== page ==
The movie was a nice change for the adults (I mean, I love Tangled and Ratatouille, but you can't watch cartoons every week). It was safe for families...no cursing, no (real bad) violence, no guns or crazy chase scenes, no vampires or undead, no (really) sleazy women (the one girl was a bit ditsy, though, and clingy, but in the end, nice)...and it had a good message, or two, or three:
- Don't judge people.
- Hard work pays off.
- Being the "nice guy" CAN get you somewhere.
- Stand by your friends, teammates, family.
- You have God-given gifts for a reason...use them.
- Don't let grief cripple your ability to love (the coach still mourned his son, who died young).
- There are many people out there who need to be loved for who they are...love them.
- Second chances don't always happen. If you get one, don't waste it.
- Take care of those who need protecting.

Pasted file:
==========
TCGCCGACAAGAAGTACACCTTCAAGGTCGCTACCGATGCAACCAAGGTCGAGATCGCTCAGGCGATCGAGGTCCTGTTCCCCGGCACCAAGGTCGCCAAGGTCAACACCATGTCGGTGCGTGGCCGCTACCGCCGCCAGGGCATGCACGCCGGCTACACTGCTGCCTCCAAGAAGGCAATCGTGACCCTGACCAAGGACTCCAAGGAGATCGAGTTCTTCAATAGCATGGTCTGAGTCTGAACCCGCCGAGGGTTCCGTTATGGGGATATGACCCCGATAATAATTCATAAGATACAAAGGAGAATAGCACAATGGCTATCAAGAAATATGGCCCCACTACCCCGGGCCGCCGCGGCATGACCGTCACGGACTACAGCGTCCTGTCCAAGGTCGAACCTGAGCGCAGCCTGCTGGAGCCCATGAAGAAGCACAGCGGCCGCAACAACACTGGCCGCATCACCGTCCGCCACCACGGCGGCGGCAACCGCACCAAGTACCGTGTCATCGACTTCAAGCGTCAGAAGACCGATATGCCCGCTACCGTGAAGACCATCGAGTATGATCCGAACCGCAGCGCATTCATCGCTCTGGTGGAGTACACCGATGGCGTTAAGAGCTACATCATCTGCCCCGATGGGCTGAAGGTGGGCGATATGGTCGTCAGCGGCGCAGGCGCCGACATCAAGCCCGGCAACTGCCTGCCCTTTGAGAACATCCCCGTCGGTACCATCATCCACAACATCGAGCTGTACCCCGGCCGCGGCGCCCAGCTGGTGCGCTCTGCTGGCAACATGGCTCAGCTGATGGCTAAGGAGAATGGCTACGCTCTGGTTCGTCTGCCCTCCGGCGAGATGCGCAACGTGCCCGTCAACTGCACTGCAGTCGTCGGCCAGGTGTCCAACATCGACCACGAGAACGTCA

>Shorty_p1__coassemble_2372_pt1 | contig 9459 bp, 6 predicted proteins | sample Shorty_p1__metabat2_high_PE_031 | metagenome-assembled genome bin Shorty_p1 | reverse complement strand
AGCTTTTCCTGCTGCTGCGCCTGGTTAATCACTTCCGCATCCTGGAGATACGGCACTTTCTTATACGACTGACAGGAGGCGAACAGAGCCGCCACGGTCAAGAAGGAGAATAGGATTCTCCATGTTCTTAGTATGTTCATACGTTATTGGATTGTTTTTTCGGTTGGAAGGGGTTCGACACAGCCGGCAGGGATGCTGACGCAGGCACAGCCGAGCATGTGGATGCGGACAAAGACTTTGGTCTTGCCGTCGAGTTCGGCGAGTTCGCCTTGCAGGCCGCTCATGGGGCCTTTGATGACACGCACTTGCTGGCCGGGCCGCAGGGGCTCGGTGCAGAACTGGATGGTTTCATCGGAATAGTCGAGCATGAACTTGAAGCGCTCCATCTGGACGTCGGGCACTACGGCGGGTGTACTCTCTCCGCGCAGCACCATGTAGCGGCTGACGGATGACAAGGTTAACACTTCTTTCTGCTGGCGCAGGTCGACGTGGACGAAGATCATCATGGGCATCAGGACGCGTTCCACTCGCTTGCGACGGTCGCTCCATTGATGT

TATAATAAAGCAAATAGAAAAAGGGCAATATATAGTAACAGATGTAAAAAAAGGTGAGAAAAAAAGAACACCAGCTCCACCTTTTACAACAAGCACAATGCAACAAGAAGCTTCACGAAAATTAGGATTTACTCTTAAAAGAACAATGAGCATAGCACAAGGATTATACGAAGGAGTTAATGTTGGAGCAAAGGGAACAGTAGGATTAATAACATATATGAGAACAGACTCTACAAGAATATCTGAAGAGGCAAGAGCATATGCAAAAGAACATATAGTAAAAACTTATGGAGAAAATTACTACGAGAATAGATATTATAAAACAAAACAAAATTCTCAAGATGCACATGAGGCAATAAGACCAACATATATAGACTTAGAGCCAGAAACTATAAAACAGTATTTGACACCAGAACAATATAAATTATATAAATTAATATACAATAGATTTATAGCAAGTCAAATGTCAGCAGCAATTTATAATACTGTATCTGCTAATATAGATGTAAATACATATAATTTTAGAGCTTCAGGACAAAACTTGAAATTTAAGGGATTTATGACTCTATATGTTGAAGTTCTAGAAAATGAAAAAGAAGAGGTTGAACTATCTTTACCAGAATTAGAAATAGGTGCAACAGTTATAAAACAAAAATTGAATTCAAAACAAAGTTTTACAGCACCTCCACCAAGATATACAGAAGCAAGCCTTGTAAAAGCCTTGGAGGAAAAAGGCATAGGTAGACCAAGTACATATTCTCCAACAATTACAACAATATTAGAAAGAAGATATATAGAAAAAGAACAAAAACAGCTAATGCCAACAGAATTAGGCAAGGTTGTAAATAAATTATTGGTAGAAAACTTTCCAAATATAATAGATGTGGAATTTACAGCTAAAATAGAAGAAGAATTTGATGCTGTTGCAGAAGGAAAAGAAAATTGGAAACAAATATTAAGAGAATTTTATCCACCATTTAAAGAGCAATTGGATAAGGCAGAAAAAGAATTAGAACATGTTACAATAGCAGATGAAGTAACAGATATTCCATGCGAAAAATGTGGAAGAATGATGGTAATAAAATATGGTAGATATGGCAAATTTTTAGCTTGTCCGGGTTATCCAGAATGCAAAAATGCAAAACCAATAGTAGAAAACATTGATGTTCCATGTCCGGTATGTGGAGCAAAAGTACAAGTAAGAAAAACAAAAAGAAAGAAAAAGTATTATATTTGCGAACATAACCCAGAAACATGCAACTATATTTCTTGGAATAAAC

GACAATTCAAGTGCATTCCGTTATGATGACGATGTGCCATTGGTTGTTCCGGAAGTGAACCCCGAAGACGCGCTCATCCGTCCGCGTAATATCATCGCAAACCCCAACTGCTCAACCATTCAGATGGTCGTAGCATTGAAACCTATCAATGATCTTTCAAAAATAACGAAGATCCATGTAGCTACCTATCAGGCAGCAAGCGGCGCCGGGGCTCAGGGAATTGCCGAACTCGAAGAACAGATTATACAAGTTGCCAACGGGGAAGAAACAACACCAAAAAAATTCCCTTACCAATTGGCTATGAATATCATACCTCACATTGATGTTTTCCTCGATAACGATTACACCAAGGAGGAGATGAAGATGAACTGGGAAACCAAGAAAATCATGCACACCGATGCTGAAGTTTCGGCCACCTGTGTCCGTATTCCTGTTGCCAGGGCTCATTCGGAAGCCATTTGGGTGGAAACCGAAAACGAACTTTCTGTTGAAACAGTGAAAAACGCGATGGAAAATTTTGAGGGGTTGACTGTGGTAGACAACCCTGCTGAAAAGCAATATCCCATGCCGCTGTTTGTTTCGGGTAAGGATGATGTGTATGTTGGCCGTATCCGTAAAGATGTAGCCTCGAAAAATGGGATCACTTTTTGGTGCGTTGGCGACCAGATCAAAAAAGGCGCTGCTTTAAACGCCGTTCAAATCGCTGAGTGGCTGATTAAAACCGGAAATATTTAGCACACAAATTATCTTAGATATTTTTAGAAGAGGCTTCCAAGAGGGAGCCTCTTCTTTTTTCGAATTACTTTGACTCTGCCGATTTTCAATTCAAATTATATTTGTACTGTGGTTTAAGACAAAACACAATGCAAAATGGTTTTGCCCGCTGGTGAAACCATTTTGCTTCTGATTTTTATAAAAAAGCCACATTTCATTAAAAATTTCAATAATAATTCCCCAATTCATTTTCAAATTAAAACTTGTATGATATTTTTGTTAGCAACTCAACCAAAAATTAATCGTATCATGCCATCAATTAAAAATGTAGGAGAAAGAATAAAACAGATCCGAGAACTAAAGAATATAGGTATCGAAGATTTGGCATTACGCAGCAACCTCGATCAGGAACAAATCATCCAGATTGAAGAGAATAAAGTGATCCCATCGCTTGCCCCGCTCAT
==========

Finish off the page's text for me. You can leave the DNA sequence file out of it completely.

- Stand up to your fears.
- Share your gifts (of teaching, of love, of kindness) with others.
- Be honest, be kind, be sincere, be determined, be brave, be a friend.
I just thought you'd appreciate knowing another movie is out there with family values, so go on out and get yourself a copy, then buy another to add to your church or local library...if everyone did this, there would be more quality choices out there to influence more young lives. Supporting the good films, and refusing to go to the bad ones CAN make a difference.
This is a Dove Family Approved Movie.
If you'd like to see a trailer of the movie, you can check it out HERE.
If you'd like to buy a copy of the movie, it is available HERE.
If you'd like to buy a copy of the movie, it is available HERE.
If you'd like a copy of this movie without buying it, you can enter my giveaway, which ends on Monday, January 30th at midnight. Just follow me (or let me know that you are already a follower) and leave me a comment telling me who in your family will like this movie the most. I will give ONE bonus entry to the first person who enters...just because I think you are awesome!! I will draw a winner and notify him or her on the 31st (just make sure you leave me an easy way to contact you, or the movie will go to the next name I draw). Thanks!